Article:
TO STUDY THE ANTI-INFLAMMATORY PROPERTIES OF AQUEOUS EXTRACT OF LEAVES OF IMPATIENS BALSAMINA IN EXPERIMENTAL ANIMAL MODELSHTML Full Text
TO STUDY THE ANTI-INFLAMMATORY PROPERTIES OF AQUEOUS EXTRACT OF LEAVES OF IMPATIENS BALSAMINA IN EXPERIMENTAL ANIMAL MODELS
Debashree Ningthoujam * and Aruna Soibam
Department of Pharmacology, Imphal, Manipur, India.
ABSTRACT: The present study was undertaken to study the anti-inflammatory effects of aqueous extract of Impatiens balsamina leaves in suitable animal models. The leaves of Impatiens balsamina were extracted with distilled water using the Soxhlet apparatus. The extract thus obtained was screened for anti-inflammatory activity using Cotton pellet implantation method, Granuloma pouch method, and formaldehyde arthritis method in albino rats. The aqueous extract of the plant produced significant inhibition of granuloma formation, significant inhibition of exudate formation and significantly inhibited rat paw oedema induced by formaldehyde as compared to respective controls in albino rats (p<0.05-0.001). The aqueous extract of the plant produced significant inhibition of granuloma formation 18.79% (p<0.01%), 29.13% (p<0.001%) and 44.83% (p<0.001%) at concentrations of 500 mg/kg, 1000 mg/kg and 2000 mg/kg respectively. The aqueous extract produced 36.34%, (p<0.01), 50% (p<0.001%) and 68.3% (p<0.001%) inhibition of exudate formation at 500 mg/kg, 1000 mg/kg and 2000 mg/kg respectively. The aqueous extract also significantly inhibited rat paw oedema induced by formaldehyde (p<0.05 -0.001). However, the extract was found to be less effective than the standard drug. The study demonstrates significant anti-inflammatory effects of aqueous extract of Impatiens balsamina leaves.
Keywords: Granuloma, Formaldehyde, Anti-inflammatory, Exudate
INTRODUCTION: Medicinal plants represent one of the most important fields of traditional medicine all over the world and are a natural source of nutraceuticals. A crucial factor in medicinal plant research and in clinical practice is sustainability. The term “sustainable medicines” describes the importance of considering the long-term use of both traditional medicines and synthetic drugs from a perspective of reliable and non-destructive sourcing for the future This is of great importance since the population and the use of traditional medicines are growing fast, globalization of products is in increasing demand, and climate change may affect the growth of traditional medicines 1. Medicinal plants have been used worldwide as various kinds of therapeutic agents since ancient times. Since old times before modern medicine, people became ill and suffered from various ailments.
In the Indian systems of medicine, most practitioners formulate and dispense their own recipes; hence this requires proper documentation and research. In the western world also, the use of herbal medicines is steadily growing with approximately 40 percent of the population reporting use of herbs to treat medical illnesses in the past few years 2. WHO strongly supports the promotion and development of the rational use of traditional medicines throughout the world. According to a recent estimate of WHO, 70- 80% of the world population, especially in developing countries, rely on traditional medicine, mostly plant drugs, for their primary health care needs 3.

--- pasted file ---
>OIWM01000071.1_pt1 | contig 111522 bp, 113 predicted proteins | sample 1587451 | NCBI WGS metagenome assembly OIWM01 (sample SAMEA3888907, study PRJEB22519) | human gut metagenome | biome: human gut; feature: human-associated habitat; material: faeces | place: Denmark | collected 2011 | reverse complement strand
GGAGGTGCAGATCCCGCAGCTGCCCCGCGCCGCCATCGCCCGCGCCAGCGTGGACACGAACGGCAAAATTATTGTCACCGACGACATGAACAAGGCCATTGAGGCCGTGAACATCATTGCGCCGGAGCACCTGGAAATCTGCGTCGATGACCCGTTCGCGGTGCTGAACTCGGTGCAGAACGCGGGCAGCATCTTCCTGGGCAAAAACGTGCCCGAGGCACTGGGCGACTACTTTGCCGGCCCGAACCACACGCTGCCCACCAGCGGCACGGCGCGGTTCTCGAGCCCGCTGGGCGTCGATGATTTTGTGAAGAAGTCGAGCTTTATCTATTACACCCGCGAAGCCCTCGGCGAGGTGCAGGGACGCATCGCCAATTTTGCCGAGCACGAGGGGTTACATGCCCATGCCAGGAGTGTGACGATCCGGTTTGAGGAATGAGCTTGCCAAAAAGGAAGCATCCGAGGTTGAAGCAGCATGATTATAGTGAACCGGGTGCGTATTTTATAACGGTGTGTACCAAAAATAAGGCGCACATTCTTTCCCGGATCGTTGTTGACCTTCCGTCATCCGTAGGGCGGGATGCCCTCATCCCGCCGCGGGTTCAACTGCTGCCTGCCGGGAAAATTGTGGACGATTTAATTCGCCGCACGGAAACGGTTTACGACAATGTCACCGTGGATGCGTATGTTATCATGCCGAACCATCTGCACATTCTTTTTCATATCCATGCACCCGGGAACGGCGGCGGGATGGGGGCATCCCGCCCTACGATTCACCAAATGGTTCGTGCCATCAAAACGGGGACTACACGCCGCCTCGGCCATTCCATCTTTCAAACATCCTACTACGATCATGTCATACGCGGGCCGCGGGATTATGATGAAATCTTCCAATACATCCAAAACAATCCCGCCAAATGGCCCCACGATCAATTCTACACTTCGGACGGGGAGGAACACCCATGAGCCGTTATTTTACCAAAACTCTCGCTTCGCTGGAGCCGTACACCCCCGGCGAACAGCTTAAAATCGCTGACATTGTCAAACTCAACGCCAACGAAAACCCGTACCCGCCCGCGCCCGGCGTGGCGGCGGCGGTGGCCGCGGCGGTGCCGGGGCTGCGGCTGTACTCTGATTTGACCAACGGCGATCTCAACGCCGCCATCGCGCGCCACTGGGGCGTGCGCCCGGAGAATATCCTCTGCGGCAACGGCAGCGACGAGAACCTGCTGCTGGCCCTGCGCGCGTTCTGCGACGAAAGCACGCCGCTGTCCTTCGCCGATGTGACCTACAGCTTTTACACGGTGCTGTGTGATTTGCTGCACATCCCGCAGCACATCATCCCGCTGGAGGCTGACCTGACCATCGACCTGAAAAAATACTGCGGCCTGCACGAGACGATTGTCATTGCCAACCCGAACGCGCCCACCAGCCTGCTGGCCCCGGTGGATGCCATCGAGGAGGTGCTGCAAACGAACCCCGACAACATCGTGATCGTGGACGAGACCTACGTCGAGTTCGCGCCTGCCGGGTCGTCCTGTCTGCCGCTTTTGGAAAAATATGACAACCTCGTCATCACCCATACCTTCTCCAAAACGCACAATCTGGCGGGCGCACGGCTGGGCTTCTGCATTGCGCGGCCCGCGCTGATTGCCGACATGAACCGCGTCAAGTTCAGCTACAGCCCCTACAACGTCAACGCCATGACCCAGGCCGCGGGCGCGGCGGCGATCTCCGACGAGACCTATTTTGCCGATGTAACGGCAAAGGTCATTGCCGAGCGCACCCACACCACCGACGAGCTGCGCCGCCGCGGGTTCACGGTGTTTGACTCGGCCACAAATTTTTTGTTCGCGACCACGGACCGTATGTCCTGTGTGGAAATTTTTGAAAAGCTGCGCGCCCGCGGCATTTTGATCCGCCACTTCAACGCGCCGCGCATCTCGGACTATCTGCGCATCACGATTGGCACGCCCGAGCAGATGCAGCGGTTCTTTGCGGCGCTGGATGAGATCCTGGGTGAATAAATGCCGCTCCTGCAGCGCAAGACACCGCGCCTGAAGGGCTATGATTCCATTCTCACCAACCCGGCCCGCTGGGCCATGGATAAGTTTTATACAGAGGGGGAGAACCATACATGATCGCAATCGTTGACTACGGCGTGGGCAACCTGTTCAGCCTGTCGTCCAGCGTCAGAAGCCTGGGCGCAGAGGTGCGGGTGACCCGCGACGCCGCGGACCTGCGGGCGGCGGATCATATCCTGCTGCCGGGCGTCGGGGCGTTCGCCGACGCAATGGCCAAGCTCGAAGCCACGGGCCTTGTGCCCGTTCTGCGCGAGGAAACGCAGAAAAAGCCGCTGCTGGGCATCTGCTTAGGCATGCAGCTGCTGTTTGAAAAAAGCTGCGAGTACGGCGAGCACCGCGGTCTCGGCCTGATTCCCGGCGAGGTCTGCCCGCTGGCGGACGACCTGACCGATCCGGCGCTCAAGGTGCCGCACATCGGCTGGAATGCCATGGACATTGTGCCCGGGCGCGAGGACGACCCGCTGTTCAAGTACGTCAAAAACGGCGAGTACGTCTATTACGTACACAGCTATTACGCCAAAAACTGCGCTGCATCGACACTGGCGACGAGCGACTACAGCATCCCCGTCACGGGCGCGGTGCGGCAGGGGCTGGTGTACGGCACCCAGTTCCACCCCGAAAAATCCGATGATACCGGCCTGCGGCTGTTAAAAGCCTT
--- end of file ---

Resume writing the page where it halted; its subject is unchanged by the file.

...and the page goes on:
The traditional system of medicine is certainly a cheap and potential source of drugs owing to their time-tested efficacy and without recognizable adverse effects 4. The lack of potent anti-inflammatory drugs now actually in use prompted studies to be conducted on various plants. Impatiens balsamina is one of the traditional plants with a wide range of medicinal properties. Impatiens balsamina locally known as Khujang in Manipuri, belonging to the family Balsaminaceae, is a succulent ornamental herb with a thick but soft stem. It is commonly found in southern Asia. It is commonly known as garden balsam and is an annual herb possessing a wide range of medicinal uses. It comes in a wide variety of flower colours and forms, ranging from bright single flowers to double flowers.
The flowers are red, pink, purple, or white and the fruits are pale green dehiscent capsules containing small globose reddish seeds. The different parts of the plant are used to treat disease and skin afflictions; the leaves, seeds, and stems are also edible if cooked. Impatiens balsamina L. has been used as indigenous medicine in Asia to treat rheumatism, fractures, and fingernail inflammation. In Korea, Impatiens balsamina has been used in traditional oriental medicine to treat scrofulosis, carbuncles, and dysentery 5. It is found abundantly in Manipur and is widely used for its medicinal properties. The seeds contain 36-38% fixed oil, with proteins, alkaloids, saponins and essential oils making up the rest of the composition. Although seed extract or oil has been reported to possess antimicrobial activity, antioxidant activity, antitumor activity, and a stimulatory effect on the immune system, its full potential as an antimicrobial agent has not been exploited 6. Even though there are various reports of Impatiens balsamina, there is a lack of scientific data to substantiate them. Therefore, the present study has been undertaken to evaluate the anti-inflammatory properties in suitable animal experimental models.